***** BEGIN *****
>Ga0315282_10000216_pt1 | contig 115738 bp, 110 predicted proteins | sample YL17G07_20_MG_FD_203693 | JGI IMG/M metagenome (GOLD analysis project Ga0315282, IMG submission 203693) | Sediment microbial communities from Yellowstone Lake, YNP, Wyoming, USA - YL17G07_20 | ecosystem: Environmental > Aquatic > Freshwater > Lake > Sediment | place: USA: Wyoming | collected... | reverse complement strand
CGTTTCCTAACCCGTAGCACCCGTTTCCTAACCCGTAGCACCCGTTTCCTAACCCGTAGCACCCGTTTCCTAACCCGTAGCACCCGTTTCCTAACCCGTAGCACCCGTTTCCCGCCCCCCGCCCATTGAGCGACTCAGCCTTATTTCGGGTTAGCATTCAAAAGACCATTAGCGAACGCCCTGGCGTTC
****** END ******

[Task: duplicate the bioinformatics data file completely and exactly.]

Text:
>Ga0315282_10000216_pt1 | contig 115738 bp, 110 predicted proteins | sample YL17G07_20_MG_FD_203693 | JGI IMG/M metagenome (GOLD analysis project Ga0315282, IMG submission 203693) | Sediment microbial communities from Yellowstone Lake, YNP, Wyoming, USA - YL17G07_20 | ecosystem: Environmental > Aquatic > Freshwater > Lake > Sediment | place: USA: Wyoming | collected... | reverse complement strand
CGTTTCCTAACCCGTAGCACCCGTTTCCTAACCCGTAGCACCCGTTTCCTAACCCGTAGCACCCGTTTCCTAACCCGTAGCACCCGTTTCCTAACCCGTAGCACCCGTTTCCCGCCCCCCGCCCATTGAGCGACTCAGCCTTATTTCGGGTTAGCATTCAAAAGACCATTAGCGAACGCCCTGGCGTTC